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Palenque, Mexico (AFP) July 07, 2014
A strong 6.9-magnitude earthquake rocked southern Mexico and Guatemala on Monday killing at least three people -- including a newborn baby at a hospital -- and injuring dozens.
The quake, initially measured at a magnitude of 7.1, struck the Pacific coast of Mexico's Chiapas state at about 1124 GMT at a depth of 60 kilometers (37 miles), the US Geological Survey said.
The epicenter was just two kilometers from the Mexican town of Puerto Madero, and 200 kilometers from Guatemala City.
About 10 minor aftershocks rattled the region, causing more panic and triggering landslides, and authorities warned the toll of dead and injured could rise as the scale of the tragedy became clear.
Two of the dead were in Mexico and a baby died in a hospital in Guatemala's western border state of San Marcos when part of a ceiling caved in, President Otto Perez told reporters.
Perez added that 35 people had been injured, two of them critically, and 70 homes had been reported damaged, half of them beyond repair.
In the Guatemalan village of San Pedro Sacatepequez, a shaken Manuel Mendez stood in front of the ruins of the house he had built with $125,000 in savings from a decade of work in the United States.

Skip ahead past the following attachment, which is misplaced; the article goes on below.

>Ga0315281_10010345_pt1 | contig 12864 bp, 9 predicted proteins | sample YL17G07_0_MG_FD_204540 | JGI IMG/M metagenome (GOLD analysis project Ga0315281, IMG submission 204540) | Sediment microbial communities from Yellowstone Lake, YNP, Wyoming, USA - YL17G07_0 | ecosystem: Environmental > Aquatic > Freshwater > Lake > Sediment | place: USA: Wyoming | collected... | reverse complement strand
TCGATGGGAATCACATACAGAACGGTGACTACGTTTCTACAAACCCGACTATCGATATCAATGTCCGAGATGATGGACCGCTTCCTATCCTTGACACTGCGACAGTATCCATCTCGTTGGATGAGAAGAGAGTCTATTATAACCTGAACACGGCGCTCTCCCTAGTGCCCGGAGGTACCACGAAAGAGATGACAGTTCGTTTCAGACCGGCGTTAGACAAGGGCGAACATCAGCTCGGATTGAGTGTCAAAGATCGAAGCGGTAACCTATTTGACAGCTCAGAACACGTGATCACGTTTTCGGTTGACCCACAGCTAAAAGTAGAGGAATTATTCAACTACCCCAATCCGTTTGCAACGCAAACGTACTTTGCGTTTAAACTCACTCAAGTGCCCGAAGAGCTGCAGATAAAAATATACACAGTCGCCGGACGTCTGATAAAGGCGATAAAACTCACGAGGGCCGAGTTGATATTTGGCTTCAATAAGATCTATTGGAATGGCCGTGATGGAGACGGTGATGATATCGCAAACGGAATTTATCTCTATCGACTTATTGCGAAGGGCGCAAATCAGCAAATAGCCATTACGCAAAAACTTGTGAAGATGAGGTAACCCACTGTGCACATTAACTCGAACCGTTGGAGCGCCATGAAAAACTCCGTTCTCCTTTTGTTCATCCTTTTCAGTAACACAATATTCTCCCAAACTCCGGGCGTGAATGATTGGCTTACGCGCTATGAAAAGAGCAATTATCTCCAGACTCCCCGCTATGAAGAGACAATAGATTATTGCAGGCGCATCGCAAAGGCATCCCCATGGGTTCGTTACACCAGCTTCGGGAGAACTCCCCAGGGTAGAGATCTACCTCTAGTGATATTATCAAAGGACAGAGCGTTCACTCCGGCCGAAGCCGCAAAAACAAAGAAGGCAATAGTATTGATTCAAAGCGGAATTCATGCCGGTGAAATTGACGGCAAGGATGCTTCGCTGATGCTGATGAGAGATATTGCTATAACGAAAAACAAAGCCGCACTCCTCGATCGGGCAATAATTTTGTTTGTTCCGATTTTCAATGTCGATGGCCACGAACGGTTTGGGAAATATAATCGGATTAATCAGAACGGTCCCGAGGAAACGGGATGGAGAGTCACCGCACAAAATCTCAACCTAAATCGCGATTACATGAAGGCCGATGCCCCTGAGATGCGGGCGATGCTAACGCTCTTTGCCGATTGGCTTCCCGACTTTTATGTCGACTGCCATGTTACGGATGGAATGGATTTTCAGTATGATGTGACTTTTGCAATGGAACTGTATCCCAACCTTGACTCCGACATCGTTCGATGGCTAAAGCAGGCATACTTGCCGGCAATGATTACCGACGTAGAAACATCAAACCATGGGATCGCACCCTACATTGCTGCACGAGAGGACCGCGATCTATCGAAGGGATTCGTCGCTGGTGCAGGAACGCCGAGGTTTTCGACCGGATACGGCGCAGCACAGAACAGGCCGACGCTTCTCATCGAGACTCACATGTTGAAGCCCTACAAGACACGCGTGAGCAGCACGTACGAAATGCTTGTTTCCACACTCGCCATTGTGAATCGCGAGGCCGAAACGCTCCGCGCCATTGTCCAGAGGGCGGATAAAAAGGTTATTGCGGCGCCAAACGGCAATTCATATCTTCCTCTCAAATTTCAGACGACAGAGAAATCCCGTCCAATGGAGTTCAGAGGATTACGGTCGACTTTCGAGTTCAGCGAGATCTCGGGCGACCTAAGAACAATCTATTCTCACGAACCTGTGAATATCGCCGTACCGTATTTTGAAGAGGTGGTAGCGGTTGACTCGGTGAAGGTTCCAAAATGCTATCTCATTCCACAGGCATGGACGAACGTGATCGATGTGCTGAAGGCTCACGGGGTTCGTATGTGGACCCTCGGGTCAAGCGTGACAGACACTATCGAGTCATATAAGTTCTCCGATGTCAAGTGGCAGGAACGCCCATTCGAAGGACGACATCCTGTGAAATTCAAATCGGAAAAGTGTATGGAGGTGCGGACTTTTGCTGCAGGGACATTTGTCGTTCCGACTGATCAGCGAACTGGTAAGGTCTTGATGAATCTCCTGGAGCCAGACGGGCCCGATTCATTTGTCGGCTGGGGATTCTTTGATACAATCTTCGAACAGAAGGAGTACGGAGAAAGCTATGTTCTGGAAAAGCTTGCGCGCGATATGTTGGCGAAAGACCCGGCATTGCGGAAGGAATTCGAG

"I built this for my family, my children," the 35-year-old immigrant told AFP. "I have to be strong."
- Poorest hit -
In Mexico, a 51-year-old man died in the town of Huixtla, near the border with Guatemala, after a wall fell on him at his home, the Chiapas state civil protection department said.
A 74-year-old man perished in Mapastepec while four others were hurt in the town of 44,000, none of them seriously, spokesman Jose Manuel Aragon told AFP.
Authorities were assessing damage in other areas of Chiapas, one of the poorest states in Mexico.
"It is possible that the number of injured could rise," Aragon said.
Buildings and highways were cracked, and mountain roads collapsed, Mexican authorities said. At the airport in Tapachula, ceilings caved in but flights were still operating.
President Perez and his Mexican counterpart Enrique Pena Nieto met as previously scheduled to discuss immigration issues. The pair had been expected to discuss the quake.
Tremors could be felt hundreds of miles away in Mexico City, where no damage or injuries were reported, according to Mayor Miguel Angel Mancera.
The quake was also felt in El Salvador.
Mexico is prone to seismic activity, with earthquakes occurring most often along the Pacific coast.
A series of strong quakes hit the country two months ago, with a 6.4-magnitude one on May 8 felt in the capital and causing a bridge to collapse in Guerrero, but sparing the country from major damage or injuries.
Western Guatemala was rocked by a 7.4-magnitude earthquake in November 2012. Forty-four people were killed.
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